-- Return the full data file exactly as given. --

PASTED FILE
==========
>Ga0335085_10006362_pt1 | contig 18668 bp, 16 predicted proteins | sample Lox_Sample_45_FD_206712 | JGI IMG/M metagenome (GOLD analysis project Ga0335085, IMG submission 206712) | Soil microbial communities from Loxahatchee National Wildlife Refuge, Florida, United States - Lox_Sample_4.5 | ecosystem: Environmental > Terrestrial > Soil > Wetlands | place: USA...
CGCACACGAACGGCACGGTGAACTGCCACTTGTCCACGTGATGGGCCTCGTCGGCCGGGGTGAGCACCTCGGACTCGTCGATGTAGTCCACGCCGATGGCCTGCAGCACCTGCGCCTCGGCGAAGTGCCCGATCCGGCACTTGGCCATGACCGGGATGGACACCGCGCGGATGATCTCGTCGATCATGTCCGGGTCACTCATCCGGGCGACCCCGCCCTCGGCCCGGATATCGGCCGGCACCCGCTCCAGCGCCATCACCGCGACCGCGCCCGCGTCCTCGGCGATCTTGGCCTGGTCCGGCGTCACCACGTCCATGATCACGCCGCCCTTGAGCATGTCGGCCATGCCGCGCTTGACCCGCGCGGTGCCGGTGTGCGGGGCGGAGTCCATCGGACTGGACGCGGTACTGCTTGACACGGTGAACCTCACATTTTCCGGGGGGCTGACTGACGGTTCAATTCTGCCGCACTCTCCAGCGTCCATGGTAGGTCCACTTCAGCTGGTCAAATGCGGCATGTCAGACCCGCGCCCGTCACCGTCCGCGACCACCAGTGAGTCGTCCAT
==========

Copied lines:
>Ga0335085_10006362_pt1 | contig 18668 bp, 16 predicted proteins | sample Lox_Sample_45_FD_206712 | JGI IMG/M metagenome (GOLD analysis project Ga0335085, IMG submission 206712) | Soil microbial communities from Loxahatchee National Wildlife Refuge, Florida, United States - Lox_Sample_4.5 | ecosystem: Environmental > Terrestrial > Soil > Wetlands | place: USA...
CGCACACGAACGGCACGGTGAACTGCCACTTGTCCACGTGATGGGCCTCGTCGGCCGGGGTGAGCACCTCGGACTCGTCGATGTAGTCCACGCCGATGGCCTGCAGCACCTGCGCCTCGGCGAAGTGCCCGATCCGGCACTTGGCCATGACCGGGATGGACACCGCGCGGATGATCTCGTCGATCATGTCCGGGTCACTCATCCGGGCGACCCCGCCCTCGGCCCGGATATCGGCCGGCACCCGCTCCAGCGCCATCACCGCGACCGCGCCCGCGTCCTCGGCGATCTTGGCCTGGTCCGGCGTCACCACGTCCATGATCACGCCGCCCTTGAGCATGTCGGCCATGCCGCGCTTGACCCGCGCGGTGCCGGTGTGCGGGGCGGAGTCCATCGGACTGGACGCGGTACTGCTTGACACGGTGAACCTCACATTTTCCGGGGGGCTGACTGACGGTTCAATTCTGCCGCACTCTCCAGCGTCCATGGTAGGTCCACTTCAGCTGGTCAAATGCGGCATGTCAGACCCGCGCCCGTCACCGTCCGCGACCACCAGTGAGTCGTCCAT